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Colorado marijuana report shows legalization may avoid a big potential problem

photo - DENVER, CO - MARCH 27: A grow light shines through the leaves of a cannabis plant at Northern Lights grow facility in Denver, Colorado on March 27, 2014. The retail marijuana business has been booming in Edgewater. No crime or problems have been reported to police by retail marijuana businesses since legal recreational sales began on January 1st.(Photo by Seth McConnell/The Denver Post) + caption
DENVER, CO - MARCH 27: A grow light shines through the leaves of a cannabis plant at Northern Lights grow facility in Denver, Colorado on March 27, 2014. The retail marijuana business has been booming in Edgewater. No crime or problems have been reported to police by retail marijuana businesses since legal recreational sales began on January 1st.(Photo by Seth McConnell/The Denver Post)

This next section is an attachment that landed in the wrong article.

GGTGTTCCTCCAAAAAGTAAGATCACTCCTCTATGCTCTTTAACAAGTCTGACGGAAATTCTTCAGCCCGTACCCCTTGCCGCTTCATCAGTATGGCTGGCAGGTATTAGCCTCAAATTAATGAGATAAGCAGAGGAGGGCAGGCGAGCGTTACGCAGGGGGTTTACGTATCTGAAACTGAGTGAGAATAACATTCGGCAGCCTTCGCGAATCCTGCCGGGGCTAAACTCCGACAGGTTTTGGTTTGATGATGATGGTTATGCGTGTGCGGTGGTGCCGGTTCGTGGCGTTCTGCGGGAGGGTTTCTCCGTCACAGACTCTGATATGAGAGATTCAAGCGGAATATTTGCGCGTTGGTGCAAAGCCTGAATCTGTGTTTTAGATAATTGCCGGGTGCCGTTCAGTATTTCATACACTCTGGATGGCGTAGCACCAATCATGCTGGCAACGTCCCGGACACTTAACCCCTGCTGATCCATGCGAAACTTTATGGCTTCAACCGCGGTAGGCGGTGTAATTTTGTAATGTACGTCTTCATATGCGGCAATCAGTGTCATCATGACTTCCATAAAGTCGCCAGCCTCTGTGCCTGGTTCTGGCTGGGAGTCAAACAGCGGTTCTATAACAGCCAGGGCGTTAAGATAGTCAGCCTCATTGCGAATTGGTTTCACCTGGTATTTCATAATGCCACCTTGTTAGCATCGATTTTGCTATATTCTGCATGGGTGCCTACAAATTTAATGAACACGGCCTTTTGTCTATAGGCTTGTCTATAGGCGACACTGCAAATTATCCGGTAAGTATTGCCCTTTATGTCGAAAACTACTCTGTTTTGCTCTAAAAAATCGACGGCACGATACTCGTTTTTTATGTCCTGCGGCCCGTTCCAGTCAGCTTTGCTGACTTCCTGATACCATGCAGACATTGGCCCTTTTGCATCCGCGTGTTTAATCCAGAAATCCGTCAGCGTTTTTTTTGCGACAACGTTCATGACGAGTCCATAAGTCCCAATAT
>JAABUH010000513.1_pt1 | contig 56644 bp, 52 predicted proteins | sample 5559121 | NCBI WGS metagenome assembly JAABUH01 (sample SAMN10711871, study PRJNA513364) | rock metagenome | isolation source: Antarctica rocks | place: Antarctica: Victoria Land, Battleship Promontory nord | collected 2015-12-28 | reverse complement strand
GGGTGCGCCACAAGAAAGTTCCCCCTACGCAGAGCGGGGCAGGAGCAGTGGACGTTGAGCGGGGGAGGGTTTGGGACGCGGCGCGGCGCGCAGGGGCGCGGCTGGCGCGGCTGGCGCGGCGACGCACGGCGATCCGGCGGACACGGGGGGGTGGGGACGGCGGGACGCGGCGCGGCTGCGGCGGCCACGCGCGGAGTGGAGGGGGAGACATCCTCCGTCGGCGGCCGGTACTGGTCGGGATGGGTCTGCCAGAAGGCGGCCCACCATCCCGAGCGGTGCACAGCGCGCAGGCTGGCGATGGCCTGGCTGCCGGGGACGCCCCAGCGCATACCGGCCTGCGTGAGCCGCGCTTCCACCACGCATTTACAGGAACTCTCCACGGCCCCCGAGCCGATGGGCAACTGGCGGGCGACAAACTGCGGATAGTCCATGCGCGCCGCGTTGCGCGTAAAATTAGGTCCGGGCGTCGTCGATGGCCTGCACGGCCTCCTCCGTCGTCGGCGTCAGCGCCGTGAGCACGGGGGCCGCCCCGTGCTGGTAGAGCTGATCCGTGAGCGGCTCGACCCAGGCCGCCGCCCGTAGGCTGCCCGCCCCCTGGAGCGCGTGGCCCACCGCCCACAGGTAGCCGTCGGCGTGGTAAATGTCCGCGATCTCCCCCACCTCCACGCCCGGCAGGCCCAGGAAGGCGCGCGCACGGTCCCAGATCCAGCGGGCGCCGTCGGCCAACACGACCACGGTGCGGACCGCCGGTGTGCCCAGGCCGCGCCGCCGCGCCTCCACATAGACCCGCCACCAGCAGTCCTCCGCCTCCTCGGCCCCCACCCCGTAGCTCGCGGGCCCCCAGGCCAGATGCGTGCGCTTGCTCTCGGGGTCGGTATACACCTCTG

Walt Hickey, Five Thirty Eight Updated: July 10, 2014 at 6:05 pm 0

Six months into marijuana legalization, the Colorado Department of Revenue has issued a new report outlining findings about the size of the newly legal market. It turns out that the demand for marijuana far exceeds earlier estimates; according to the report, statewide demand is at a whopping 121.4 tons per year.

That’s 31 percent higher than a previous Department of Revenue estimate and 89 percent higher than an oft-cited study by the Colorado Futures Center.

And while the vast majority of the increase is the result of resident smokers consuming more than expected, the growth of the retail market — particularly among tourists — is a promising sign for the success of legalization.

Read more from FiveThirtyEight.

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